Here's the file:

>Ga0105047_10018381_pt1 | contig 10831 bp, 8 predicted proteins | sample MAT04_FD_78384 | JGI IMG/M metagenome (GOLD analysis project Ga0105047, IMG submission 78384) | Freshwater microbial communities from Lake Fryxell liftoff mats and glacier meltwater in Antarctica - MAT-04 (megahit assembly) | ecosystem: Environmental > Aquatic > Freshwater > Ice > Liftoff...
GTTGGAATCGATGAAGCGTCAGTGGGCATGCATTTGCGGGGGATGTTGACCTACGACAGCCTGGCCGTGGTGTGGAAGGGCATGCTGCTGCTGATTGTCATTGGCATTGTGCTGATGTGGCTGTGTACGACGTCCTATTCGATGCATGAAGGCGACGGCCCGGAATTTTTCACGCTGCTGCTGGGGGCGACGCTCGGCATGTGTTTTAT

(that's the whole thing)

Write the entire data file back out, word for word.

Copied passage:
>Ga0105047_10018381_pt1 | contig 10831 bp, 8 predicted proteins | sample MAT04_FD_78384 | JGI IMG/M metagenome (GOLD analysis project Ga0105047, IMG submission 78384) | Freshwater microbial communities from Lake Fryxell liftoff mats and glacier meltwater in Antarctica - MAT-04 (megahit assembly) | ecosystem: Environmental > Aquatic > Freshwater > Ice > Liftoff...
GTTGGAATCGATGAAGCGTCAGTGGGCATGCATTTGCGGGGGATGTTGACCTACGACAGCCTGGCCGTGGTGTGGAAGGGCATGCTGCTGCTGATTGTCATTGGCATTGTGCTGATGTGGCTGTGTACGACGTCCTATTCGATGCATGAAGGCGACGGCCCGGAATTTTTCACGCTGCTGCTGGGGGCGACGCTCGGCATGTGTTTTAT